Among the two dozen or so westerns Audie Murphy made for UniversalPicturesfrom 1950-1966, DRUMS ACROSS THE RIVER (1954) is one of the better ones,featuring a gold miners-vs.-Indians plot with Audie caught firmly in themiddle. It's fast-paced, full of action, and features a host of livelycharacter actors, including some great villains.<br><br>Audie plays a wagon freighter in a Colorado mining town who is, initially,awitting pawn in a plot by a group of Denver mine bosses to stir up troublewith the local Ute Indians in order to get gold concessions on their land.Audie's dad, Sam (Walter Brennan), is a friend of the Indians and,followinga shootout with the Utes in which Sam is wounded, Audie meets with the Utechief (Morris Ankrum) and his son Taos (Jay Silverheels) and negotiates atemporary peace. Unfortunately, the hired guns working for the mine bossescontinue to stir things up and force Audie to aid in a stage robbery byabducting his dad and threatening to kill him. When Audie is charged withmurder after the robbery, he has to keep quiet to insure Sam's safety. Inthe final stretch of the movie, Audie has to break free, save his dad,subdue the bad guys, clear himself and avert a battle between Indians andcavalry. The whole story is told in 78 compact minutes.<br><br>Unassuming war hero-turned-western star Murphy was at his best in partslikethis, playing an ordinary westerner caught up in a tumultuous situationandhaving to fight his way out and summon up the moral courage to do therightthing. He always looked best when he faced down truly formidable bad guysand here he faces one of the best western villains of the 1950s. LyleBettger, who had one of the most sinister smiles in movie history,specialized in corrupt western capitalists (ranchers, miners, saloonowners,railroad men) who could be utterly smooth and charming one minute andmurderously evil the next. Here he's the miners' lead troublemaker and isjoined by a great rogues' gallery made up of future TV star Hugh O'Brianasthe black-clad Morgan, who also smiles a lot, and a quartet of thugsplayedby frequent heavies James Anderson, George Wallace, Lane Bradford andformerB-western star Bob Steele. In addition, there's Mara Corday as avoluptuous(and very attractive) saloon girl who does some of Bettger's dirty work.<br><br>Walter Brennan is very good in a rare turn as an upright authority figureand father. Jay Silverheels plays a sympathetic Indian and leads a band ofUtes who appear to be played predominantly by actual Indians rather thantheusual painted-up white extras. The Technicolor film was shot partly on theUniversal backlot with some fine location work at key California westernsites, including one dramatic desert spot representing the Indians' sacredburial ground. This was director Nathan Juran's third film with Murphy.<br><br>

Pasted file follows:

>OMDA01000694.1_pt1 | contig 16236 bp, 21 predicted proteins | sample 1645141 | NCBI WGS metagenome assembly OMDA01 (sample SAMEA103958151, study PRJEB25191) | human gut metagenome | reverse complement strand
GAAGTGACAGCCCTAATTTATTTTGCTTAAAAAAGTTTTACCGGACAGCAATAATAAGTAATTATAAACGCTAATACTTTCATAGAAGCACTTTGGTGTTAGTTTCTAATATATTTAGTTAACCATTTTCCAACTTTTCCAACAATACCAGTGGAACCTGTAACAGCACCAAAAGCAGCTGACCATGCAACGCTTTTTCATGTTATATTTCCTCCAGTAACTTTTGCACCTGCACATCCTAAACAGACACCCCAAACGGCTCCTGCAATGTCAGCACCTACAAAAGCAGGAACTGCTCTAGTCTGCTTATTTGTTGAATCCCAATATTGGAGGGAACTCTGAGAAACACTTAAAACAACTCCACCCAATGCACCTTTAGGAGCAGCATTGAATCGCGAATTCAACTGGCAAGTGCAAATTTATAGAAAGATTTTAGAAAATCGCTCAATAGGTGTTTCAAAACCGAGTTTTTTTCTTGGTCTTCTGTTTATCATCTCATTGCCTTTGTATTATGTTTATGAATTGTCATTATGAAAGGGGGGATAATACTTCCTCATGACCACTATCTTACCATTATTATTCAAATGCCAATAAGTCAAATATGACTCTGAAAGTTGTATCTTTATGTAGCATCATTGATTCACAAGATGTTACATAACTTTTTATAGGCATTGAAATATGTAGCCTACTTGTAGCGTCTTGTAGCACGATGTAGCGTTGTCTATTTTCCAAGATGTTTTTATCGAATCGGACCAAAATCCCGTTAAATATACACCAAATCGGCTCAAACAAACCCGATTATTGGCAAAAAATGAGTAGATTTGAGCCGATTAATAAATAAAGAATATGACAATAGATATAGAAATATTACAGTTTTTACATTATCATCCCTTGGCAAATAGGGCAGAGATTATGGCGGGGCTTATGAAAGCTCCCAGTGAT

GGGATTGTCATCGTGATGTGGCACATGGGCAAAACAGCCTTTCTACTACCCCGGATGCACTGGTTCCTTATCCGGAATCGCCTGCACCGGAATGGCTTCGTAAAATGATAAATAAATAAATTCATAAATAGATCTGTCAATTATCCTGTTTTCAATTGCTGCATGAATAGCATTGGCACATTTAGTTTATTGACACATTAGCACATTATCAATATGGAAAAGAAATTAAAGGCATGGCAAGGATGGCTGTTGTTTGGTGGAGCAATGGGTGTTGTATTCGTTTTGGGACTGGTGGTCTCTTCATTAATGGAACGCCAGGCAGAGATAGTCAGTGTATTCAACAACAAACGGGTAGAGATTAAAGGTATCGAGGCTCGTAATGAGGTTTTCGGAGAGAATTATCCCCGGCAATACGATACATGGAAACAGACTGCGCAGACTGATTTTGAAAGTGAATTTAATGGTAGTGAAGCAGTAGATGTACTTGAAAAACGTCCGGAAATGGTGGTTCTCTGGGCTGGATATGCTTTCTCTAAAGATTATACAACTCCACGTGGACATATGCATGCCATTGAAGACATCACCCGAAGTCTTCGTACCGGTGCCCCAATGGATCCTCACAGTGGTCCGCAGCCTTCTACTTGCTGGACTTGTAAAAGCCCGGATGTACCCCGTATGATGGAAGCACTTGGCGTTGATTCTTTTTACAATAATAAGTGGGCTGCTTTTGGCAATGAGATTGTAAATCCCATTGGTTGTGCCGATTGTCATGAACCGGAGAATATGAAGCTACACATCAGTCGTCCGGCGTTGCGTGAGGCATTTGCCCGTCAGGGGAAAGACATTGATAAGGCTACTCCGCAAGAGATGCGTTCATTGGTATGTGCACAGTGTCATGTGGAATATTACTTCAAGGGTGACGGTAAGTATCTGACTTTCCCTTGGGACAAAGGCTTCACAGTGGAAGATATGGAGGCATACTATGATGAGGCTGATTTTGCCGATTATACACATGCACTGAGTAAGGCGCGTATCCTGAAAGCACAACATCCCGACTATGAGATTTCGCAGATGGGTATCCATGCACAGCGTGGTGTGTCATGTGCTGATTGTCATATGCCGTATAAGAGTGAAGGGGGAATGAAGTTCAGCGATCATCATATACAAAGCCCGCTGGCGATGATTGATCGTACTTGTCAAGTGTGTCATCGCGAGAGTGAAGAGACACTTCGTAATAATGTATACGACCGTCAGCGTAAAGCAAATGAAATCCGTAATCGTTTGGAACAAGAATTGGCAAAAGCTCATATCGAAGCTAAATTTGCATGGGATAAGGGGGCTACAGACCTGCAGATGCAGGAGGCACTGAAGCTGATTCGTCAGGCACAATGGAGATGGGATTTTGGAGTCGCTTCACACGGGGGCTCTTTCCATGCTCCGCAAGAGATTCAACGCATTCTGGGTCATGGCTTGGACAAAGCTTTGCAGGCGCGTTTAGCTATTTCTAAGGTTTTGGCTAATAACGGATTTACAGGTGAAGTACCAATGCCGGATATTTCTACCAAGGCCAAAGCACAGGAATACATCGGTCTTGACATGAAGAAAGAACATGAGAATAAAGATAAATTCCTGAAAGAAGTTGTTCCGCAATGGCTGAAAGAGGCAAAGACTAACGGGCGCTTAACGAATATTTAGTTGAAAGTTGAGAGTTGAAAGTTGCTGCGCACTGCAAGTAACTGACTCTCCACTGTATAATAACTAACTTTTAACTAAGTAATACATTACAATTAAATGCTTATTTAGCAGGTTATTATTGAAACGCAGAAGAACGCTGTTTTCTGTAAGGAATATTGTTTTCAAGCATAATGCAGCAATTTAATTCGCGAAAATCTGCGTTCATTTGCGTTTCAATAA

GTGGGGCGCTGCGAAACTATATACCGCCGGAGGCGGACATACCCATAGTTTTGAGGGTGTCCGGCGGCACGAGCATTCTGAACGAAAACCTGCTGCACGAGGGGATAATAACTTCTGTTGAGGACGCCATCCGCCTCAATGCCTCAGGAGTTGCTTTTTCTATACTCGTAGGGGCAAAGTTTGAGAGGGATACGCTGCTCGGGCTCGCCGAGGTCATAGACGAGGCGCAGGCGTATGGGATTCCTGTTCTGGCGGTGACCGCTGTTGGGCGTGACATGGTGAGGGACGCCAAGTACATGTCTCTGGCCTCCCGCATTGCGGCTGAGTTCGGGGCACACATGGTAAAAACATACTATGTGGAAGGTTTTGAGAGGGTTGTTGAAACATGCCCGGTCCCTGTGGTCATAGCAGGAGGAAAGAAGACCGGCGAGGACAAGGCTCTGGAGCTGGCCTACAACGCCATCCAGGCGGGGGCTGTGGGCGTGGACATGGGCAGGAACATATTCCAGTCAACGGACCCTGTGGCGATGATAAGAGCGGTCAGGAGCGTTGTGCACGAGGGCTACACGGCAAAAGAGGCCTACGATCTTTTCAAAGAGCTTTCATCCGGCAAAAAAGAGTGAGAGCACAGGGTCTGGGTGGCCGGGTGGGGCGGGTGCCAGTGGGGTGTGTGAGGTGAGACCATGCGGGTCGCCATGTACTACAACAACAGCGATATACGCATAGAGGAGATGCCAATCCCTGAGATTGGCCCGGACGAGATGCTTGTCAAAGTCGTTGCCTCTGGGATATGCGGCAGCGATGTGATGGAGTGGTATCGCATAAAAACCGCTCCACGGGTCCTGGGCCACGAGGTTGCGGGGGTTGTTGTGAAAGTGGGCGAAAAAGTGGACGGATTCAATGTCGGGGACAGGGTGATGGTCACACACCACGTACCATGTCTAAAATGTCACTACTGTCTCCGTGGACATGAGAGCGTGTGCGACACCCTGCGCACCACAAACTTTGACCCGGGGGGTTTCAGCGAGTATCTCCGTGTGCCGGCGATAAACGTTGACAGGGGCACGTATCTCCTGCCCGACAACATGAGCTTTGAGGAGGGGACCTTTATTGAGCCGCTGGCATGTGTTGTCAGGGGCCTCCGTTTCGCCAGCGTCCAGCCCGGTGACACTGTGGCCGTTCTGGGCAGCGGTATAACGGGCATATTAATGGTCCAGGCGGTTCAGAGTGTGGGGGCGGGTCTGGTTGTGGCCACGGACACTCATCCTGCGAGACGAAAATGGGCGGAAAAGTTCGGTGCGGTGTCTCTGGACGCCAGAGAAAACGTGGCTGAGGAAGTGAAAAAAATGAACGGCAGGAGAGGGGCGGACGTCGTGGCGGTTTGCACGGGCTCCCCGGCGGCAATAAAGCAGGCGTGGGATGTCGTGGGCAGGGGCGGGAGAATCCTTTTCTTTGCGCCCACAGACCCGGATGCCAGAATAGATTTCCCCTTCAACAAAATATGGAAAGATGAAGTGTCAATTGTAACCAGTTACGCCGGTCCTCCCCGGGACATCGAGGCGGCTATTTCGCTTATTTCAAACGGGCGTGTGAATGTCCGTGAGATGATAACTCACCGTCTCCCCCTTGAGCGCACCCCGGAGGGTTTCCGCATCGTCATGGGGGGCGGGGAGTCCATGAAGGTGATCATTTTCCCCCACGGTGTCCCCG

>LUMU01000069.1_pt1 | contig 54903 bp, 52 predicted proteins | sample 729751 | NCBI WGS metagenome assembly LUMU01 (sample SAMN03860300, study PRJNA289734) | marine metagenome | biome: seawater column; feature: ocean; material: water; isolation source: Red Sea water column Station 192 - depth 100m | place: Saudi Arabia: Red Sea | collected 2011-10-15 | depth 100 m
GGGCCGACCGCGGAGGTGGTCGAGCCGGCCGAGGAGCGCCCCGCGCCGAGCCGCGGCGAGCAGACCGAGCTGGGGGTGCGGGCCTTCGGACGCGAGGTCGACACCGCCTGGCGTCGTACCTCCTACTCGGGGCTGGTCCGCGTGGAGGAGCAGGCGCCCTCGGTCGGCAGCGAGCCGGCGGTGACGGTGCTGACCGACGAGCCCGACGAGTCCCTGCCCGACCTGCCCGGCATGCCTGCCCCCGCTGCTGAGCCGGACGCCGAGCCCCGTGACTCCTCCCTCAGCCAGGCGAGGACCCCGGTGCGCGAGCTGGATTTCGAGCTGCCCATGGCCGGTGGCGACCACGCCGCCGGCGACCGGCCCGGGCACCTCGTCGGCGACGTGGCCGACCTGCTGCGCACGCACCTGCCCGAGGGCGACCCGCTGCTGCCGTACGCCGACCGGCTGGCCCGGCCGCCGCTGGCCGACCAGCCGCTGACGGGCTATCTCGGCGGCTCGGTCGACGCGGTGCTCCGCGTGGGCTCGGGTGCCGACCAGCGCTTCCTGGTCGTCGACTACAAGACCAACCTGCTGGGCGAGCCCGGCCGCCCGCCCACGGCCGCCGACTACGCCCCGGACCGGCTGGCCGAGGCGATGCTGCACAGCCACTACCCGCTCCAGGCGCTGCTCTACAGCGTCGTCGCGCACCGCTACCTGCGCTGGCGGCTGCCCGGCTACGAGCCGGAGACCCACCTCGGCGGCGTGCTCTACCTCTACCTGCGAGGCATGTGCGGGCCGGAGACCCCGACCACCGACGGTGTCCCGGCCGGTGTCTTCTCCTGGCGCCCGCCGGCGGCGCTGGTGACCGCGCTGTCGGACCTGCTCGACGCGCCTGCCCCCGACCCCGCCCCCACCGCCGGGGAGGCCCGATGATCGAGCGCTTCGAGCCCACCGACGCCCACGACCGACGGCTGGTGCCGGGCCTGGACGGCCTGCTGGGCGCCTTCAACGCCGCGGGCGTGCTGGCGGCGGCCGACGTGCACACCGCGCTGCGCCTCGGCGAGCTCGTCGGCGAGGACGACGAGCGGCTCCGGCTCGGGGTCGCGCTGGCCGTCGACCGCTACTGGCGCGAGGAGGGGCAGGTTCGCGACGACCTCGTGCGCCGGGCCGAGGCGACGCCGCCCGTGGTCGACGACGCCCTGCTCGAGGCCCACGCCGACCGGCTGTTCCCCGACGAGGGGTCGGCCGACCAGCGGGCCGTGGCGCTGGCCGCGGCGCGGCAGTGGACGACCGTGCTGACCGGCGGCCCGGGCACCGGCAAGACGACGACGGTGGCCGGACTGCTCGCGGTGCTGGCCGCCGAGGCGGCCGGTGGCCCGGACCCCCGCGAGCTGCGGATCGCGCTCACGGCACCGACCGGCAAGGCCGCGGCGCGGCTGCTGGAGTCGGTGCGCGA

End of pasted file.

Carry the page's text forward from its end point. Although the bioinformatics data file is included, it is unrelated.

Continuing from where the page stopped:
Drums Across the River
Drums Across the River
Crown City, Colorado, may become a ghost town; the only gold left is in Ute Indian land. Gary Brannon, an honest man who hates Indians, joins a mission to try for mining concessions; but crooked Frank Walker, more realistically, plans to start an Indian war. Gary and his wiser father Sam have their hands full keeping the peace, and Walker has lots more schemes up his sleeve. More plot twists than the average Western.
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